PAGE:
Prepping for an Agent Open House – a successful open house is key for generating quick interest in your home. Some last minute tips? Make your rooms bright and airy by opening blinds and windows and turning on lights in darker rooms. Help the buyers imagine themselves in your home by setting the dining table or putting out some fresh flowers. Light a scented candle. Leave some refreshments out. And for your own security, make sure you store all your valuables. When the open house is over, ask for feedback so you can make a few tweaks before the next one.
- Let your REALTOR® do what they do best Your home has never looked so good and now it’s time for your REALTOR® to market it to potential buyers. This happens with a “For Sale” sign, open houses, newspaper ads, a listing on the MLS®, the internet, and, of course, through your REALTORS®’ relationship with other REALTORS®.
- Prepare your finances Will the buyer “assume” your mortgage or are you “discharging” it? If you’re buying a new home, is your mortgage “portable”? What taxes are involved? These are important questions to ask your REALTOR®, your mortgage lender and your notary public or lawyer.
- Receive an offer Although your REALTOR® will walk you through the process, be prepared for some stress. You will see every offer since it’s required that your REALTOR® show you every offer that’s submitted. You will have three options: you can accept, you can reject or you can “sign back” or “counter”. Ask your REALTOR® what these terms mean.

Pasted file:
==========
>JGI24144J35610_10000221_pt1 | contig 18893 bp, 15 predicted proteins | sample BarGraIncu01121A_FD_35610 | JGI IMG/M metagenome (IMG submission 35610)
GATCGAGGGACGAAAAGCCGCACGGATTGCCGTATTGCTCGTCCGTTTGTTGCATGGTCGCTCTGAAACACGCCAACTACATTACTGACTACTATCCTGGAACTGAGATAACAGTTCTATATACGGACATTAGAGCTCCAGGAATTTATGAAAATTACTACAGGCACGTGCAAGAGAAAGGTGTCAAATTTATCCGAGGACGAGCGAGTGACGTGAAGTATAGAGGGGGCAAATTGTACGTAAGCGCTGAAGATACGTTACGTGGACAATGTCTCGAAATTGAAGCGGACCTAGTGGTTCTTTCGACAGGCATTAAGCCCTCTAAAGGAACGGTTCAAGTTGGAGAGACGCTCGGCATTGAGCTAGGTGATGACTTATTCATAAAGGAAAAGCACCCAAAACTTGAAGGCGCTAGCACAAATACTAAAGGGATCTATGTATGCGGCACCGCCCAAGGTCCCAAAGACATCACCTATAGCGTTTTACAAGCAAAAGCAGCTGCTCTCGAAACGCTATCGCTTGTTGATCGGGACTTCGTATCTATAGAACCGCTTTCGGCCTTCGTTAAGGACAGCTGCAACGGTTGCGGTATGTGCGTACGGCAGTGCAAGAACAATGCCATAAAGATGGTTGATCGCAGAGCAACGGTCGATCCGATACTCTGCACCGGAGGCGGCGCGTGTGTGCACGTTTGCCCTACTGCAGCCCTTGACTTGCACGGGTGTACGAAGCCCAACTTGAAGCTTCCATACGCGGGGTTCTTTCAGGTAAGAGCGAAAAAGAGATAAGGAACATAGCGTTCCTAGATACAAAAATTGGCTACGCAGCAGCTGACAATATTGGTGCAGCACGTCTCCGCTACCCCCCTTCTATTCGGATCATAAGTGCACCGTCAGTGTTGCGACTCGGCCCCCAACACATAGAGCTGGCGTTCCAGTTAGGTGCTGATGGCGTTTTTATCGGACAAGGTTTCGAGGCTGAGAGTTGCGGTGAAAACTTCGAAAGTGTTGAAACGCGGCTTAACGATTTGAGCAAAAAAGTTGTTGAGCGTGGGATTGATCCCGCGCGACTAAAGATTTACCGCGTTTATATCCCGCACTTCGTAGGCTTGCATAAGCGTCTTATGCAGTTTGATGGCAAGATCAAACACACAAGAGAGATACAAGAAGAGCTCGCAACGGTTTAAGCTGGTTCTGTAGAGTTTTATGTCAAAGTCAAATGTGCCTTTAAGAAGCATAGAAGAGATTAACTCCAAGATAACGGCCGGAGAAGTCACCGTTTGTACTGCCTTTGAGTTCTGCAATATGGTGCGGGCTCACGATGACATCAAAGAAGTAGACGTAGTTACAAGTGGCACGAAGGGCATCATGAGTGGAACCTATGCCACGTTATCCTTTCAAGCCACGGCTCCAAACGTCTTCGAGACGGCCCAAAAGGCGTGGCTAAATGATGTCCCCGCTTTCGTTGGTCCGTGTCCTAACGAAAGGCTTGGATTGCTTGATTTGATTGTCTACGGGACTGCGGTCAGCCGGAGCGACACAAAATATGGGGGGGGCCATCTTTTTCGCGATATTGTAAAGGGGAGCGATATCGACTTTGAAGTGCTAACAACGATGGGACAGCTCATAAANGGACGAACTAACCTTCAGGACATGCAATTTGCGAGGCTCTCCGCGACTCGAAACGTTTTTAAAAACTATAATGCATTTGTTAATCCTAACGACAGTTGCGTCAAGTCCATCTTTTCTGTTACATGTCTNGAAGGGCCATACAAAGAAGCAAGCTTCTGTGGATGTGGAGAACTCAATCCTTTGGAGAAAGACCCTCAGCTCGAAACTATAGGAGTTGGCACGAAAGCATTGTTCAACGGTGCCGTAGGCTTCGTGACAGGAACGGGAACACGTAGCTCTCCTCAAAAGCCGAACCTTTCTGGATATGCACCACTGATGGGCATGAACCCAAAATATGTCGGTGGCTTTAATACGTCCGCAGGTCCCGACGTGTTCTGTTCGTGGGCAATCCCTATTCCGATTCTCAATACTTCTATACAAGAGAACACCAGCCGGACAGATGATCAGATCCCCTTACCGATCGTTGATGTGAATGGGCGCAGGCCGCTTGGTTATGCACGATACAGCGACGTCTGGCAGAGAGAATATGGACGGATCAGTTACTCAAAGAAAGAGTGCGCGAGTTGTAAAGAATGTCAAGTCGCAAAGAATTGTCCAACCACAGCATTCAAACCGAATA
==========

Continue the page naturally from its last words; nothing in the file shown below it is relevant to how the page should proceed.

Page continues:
Review every detail – it’s not just about price. The buyers may have asked for other things to be included like appliances, draperies or chandeliers. They may have even requested some minor renovations like re-shingling your roof or repairing your driveway. Some buyers may have asked for longer or shorter closing periods or made it contingent upon something else like selling their current home. All these factors influence what the offer truly looks like.
- Close the deal You were successful and have drafted a legally binding agreement. Are you done? Not quite yet. Contact your lawyer or notary public, contact your lending institution and consult your REALTOR®. Immediately start satisfying any conditions of the agreement that require action on your part. On closing day, your lawyer or notary public will finalize all the details and give you a cheque for the net proceeds.
- The Big Move
- Make a moving checklist that details a plan for things that need to be done weeks before you move all the way up to moving day itself.
- Plan for packing by clearly labeling boxes with the rooms in which they belong. You might even want to provide a small floorplan for the movers so they know exactly where to take them.
- Make sure you get competitive quotes from reliable moving companies. Or, to save money, find out how much it would cost to hire a moving van yourself (And bribe your friends to help you).
- Cancel your cable and utilities and transfer any rented appliances (like water heater or furnace) to the new home owners. While you’re at it, make sure to have the gas, electricity, cable and phone hooked up at your new home.
- Inform your key contacts – work, Canada Post, doctors, friends, pharmacy, etc… – of your change of address.
- If you have children, make sure you talk to them and explain why you’re moving and reassure them that the friends they’ve made can continue to be their friends. Ask for their opinion too on things like what colour to paint their rooms. Try and make it exciting for them.
- On moving day, plan an easy meal like picking up some take-out. Moving is stressful enough without having to cook.